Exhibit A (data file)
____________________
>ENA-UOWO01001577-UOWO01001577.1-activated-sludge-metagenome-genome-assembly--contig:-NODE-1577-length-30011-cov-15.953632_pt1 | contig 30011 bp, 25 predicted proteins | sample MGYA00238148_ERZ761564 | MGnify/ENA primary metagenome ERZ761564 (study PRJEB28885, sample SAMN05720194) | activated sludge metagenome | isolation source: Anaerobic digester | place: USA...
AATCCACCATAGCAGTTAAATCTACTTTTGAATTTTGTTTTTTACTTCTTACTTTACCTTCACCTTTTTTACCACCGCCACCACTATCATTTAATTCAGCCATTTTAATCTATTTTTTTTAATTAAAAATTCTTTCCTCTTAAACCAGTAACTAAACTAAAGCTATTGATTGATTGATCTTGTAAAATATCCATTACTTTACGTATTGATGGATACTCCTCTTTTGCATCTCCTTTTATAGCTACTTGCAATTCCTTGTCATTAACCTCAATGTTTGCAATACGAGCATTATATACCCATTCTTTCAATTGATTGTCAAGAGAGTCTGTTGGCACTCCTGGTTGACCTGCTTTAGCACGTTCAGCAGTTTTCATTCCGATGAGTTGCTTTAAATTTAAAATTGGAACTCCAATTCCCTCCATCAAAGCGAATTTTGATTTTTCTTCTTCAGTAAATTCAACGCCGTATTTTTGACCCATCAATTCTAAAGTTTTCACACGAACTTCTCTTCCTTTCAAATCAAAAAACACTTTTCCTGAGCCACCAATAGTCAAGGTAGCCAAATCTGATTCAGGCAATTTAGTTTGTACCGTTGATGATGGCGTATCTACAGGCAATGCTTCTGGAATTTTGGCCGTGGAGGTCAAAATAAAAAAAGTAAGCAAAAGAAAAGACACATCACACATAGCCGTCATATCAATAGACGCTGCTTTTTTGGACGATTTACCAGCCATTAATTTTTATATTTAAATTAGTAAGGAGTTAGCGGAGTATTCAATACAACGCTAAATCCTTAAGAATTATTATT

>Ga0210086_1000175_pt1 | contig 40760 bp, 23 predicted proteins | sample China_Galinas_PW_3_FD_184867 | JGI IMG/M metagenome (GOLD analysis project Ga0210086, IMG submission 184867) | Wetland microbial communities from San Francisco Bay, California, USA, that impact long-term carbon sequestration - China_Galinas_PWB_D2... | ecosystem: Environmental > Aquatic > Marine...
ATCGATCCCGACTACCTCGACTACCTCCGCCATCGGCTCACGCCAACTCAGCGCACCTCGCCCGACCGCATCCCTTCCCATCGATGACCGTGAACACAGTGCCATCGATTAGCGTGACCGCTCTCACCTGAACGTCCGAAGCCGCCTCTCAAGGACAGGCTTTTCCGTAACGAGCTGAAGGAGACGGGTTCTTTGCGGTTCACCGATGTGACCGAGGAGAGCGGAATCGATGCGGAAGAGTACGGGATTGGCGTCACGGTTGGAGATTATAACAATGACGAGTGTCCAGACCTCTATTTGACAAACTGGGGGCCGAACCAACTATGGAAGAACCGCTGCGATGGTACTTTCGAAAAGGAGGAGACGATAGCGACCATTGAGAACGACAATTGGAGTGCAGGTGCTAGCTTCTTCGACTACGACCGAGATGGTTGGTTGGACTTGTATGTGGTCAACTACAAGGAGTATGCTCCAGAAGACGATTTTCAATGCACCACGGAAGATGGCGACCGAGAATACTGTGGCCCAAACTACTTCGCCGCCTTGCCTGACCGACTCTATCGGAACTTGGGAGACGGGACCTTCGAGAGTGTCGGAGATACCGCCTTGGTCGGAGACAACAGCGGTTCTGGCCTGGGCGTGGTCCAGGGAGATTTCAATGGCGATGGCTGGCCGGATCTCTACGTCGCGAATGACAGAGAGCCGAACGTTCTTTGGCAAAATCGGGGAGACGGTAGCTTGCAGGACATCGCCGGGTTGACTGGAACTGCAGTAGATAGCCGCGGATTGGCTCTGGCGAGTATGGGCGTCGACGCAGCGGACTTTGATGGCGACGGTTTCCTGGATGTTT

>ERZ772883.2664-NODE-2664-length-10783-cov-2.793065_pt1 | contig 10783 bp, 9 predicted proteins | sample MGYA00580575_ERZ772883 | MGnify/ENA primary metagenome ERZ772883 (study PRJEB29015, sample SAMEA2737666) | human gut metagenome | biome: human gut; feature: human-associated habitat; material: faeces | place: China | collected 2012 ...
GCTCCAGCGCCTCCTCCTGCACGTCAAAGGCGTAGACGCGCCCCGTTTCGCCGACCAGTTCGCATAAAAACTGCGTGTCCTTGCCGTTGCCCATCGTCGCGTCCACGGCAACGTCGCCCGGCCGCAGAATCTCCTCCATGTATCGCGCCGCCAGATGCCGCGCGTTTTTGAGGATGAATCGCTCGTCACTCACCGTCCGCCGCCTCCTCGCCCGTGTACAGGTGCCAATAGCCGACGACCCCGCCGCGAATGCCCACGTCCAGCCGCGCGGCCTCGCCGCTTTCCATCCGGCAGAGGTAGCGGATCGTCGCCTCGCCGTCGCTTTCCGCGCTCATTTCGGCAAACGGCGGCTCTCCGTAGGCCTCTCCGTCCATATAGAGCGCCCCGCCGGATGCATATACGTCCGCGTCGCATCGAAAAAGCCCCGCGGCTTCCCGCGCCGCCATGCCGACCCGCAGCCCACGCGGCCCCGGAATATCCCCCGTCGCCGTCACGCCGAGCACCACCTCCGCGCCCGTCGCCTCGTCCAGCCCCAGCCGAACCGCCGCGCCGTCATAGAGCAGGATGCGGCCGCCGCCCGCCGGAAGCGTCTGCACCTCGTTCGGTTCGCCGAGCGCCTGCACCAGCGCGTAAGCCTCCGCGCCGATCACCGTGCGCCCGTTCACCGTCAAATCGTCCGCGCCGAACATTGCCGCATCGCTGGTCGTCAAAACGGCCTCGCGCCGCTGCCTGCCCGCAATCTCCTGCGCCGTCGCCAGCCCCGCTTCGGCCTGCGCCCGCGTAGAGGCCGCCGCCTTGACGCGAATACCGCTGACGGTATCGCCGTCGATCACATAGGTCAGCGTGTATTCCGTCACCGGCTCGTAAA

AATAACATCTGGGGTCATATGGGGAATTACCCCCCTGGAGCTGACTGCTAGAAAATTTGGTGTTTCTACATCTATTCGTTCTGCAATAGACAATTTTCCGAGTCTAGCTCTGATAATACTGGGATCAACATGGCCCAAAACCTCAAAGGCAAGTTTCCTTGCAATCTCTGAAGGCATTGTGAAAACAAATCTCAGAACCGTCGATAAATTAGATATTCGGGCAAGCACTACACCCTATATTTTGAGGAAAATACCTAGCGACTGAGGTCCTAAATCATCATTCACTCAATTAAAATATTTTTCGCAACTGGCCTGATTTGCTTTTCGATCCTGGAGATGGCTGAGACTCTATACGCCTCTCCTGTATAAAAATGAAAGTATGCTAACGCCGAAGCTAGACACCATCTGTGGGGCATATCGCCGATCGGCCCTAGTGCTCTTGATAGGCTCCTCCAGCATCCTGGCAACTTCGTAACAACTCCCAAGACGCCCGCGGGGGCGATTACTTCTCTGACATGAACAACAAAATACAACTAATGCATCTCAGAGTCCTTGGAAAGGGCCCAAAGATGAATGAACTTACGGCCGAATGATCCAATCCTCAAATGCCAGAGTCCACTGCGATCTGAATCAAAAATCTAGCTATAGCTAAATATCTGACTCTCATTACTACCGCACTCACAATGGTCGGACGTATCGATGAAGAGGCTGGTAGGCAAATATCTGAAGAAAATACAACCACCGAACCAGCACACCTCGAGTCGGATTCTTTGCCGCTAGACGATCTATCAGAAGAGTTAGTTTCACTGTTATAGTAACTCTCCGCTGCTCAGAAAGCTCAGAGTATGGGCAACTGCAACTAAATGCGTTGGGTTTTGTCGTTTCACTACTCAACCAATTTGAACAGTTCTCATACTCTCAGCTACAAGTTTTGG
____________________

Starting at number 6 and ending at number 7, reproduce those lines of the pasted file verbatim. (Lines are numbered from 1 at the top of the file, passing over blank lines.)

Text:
GCTCCAGCGCCTCCTCCTGCACGTCAAAGGCGTAGACGCGCCCCGTTTCGCCGACCAGTTCGCATAAAAACTGCGTGTCCTTGCCGTTGCCCATCGTCGCGTCCACGGCAACGTCGCCCGGCCGCAGAATCTCCTCCATGTATCGCGCCGCCAGATGCCGCGCGTTTTTGAGGATGAATCGCTCGTCACTCACCGTCCGCCGCCTCCTCGCCCGTGTACAGGTGCCAATAGCCGACGACCCCGCCGCGAATGCCCACGTCCAGCCGCGCGGCCTCGCCGCTTTCCATCCGGCAGAGGTAGCGGATCGTCGCCTCGCCGTCGCTTTCCGCGCTCATTTCGGCAAACGGCGGCTCTCCGTAGGCCTCTCCGTCCATATAGAGCGCCCCGCCGGATGCATATACGTCCGCGTCGCATCGAAAAAGCCCCGCGGCTTCCCGCGCCGCCATGCCGACCCGCAGCCCACGCGGCCCCGGAATATCCCCCGTCGCCGTCACGCCGAGCACCACCTCCGCGCCCGTCGCCTCGTCCAGCCCCAGCCGAACCGCCGCGCCGTCATAGAGCAGGATGCGGCCGCCGCCCGCCGGAAGCGTCTGCACCTCGTTCGGTTCGCCGAGCGCCTGCACCAGCGCGTAAGCCTCCGCGCCGATCACCGTGCGCCCGTTCACCGTCAAATCGTCCGCGCCGAACATTGCCGCATCGCTGGTCGTCAAAACGGCCTCGCGCCGCTGCCTGCCCGCAATCTCCTGCGCCGTCGCCAGCCCCGCTTCGGCCTGCGCCCGCGTAGAGGCCGCCGCCTTGACGCGAATACCGCTGACGGTATCGCCGTCGATCACATAGGTCAGCGTGTATTCCGTCACCGGCTCGTAAA

AATAACATCTGGGGTCATATGGGGAATTACCCCCCTGGAGCTGACTGCTAGAAAATTTGGTGTTTCTACATCTATTCGTTCTGCAATAGACAATTTTCCGAGTCTAGCTCTGATAATACTGGGATCAACATGGCCCAAAACCTCAAAGGCAAGTTTCCTTGCAATCTCTGAAGGCATTGTGAAAACAAATCTCAGAACCGTCGATAAATTAGATATTCGGGCAAGCACTACACCCTATATTTTGAGGAAAATACCTAGCGACTGAGGTCCTAAATCATCATTCACTCAATTAAAATATTTTTCGCAACTGGCCTGATTTGCTTTTCGATCCTGGAGATGGCTGAGACTCTATACGCCTCTCCTGTATAAAAATGAAAGTATGCTAACGCCGAAGCTAGACACCATCTGTGGGGCATATCGCCGATCGGCCCTAGTGCTCTTGATAGGCTCCTCCAGCATCCTGGCAACTTCGTAACAACTCCCAAGACGCCCGCGGGGGCGATTACTTCTCTGACATGAACAACAAAATACAACTAATGCATCTCAGAGTCCTTGGAAAGGGCCCAAAGATGAATGAACTTACGGCCGAATGATCCAATCCTCAAATGCCAGAGTCCACTGCGATCTGAATCAAAAATCTAGCTATAGCTAAATATCTGACTCTCATTACTACCGCACTCACAATGGTCGGACGTATCGATGAAGAGGCTGGTAGGCAAATATCTGAAGAAAATACAACCACCGAACCAGCACACCTCGAGTCGGATTCTTTGCCGCTAGACGATCTATCAGAAGAGTTAGTTTCACTGTTATAGTAACTCTCCGCTGCTCAGAAAGCTCAGAGTATGGGCAACTGCAACTAAATGCGTTGGGTTTTGTCGTTTCACTACTCAACCAATTTGAACAGTTCTCATACTCTCAGCTACAAGTTTTGG